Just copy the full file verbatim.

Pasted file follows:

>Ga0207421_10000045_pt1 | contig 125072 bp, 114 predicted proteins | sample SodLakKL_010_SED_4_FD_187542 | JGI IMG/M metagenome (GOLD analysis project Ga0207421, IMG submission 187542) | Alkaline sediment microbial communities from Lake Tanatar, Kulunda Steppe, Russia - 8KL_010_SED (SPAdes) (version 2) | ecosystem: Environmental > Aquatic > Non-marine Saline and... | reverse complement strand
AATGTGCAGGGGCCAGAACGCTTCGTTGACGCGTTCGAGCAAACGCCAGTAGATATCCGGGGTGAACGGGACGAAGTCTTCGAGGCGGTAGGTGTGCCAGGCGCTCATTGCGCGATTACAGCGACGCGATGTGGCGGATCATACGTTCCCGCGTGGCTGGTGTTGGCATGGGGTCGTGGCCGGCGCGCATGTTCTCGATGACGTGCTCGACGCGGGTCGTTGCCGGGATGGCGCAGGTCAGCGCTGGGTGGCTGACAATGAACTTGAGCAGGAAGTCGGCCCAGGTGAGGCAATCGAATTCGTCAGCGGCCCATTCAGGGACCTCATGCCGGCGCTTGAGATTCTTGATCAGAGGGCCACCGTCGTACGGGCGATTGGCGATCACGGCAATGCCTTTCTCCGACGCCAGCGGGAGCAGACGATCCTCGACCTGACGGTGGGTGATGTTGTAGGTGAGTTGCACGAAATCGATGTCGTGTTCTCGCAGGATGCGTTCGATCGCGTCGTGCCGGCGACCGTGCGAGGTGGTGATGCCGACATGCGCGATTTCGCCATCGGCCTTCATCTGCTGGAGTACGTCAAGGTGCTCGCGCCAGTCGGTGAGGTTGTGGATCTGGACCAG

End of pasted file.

>Ga0207421_10000045_pt1 | contig 125072 bp, 114 predicted proteins | sample SodLakKL_010_SED_4_FD_187542 | JGI IMG/M metagenome (GOLD analysis project Ga0207421, IMG submission 187542) | Alkaline sediment microbial communities from Lake Tanatar, Kulunda Steppe, Russia - 8KL_010_SED (SPAdes) (version 2) | ecosystem: Environmental > Aquatic > Non-marine Saline and... | reverse complement strand
AATGTGCAGGGGCCAGAACGCTTCGTTGACGCGTTCGAGCAAACGCCAGTAGATATCCGGGGTGAACGGGACGAAGTCTTCGAGGCGGTAGGTGTGCCAGGCGCTCATTGCGCGATTACAGCGACGCGATGTGGCGGATCATACGTTCCCGCGTGGCTGGTGTTGGCATGGGGTCGTGGCCGGCGCGCATGTTCTCGATGACGTGCTCGACGCGGGTCGTTGCCGGGATGGCGCAGGTCAGCGCTGGGTGGCTGACAATGAACTTGAGCAGGAAGTCGGCCCAGGTGAGGCAATCGAATTCGTCAGCGGCCCATTCAGGGACCTCATGCCGGCGCTTGAGATTCTTGATCAGAGGGCCACCGTCGTACGGGCGATTGGCGATCACGGCAATGCCTTTCTCCGACGCCAGCGGGAGCAGACGATCCTCGACCTGACGGTGGGTGATGTTGTAGGTGAGTTGCACGAAATCGATGTCGTGTTCTCGCAGGATGCGTTCGATCGCGTCGTGCCGGCGACCGTGCGAGGTGGTGATGCCGACATGCGCGATTTCGCCATCGGCCTTCATCTGCTGGAGTACGTCAAGGTGCTCGCGCCAGTCGGTGAGGTTGTGGATCTGGACCAG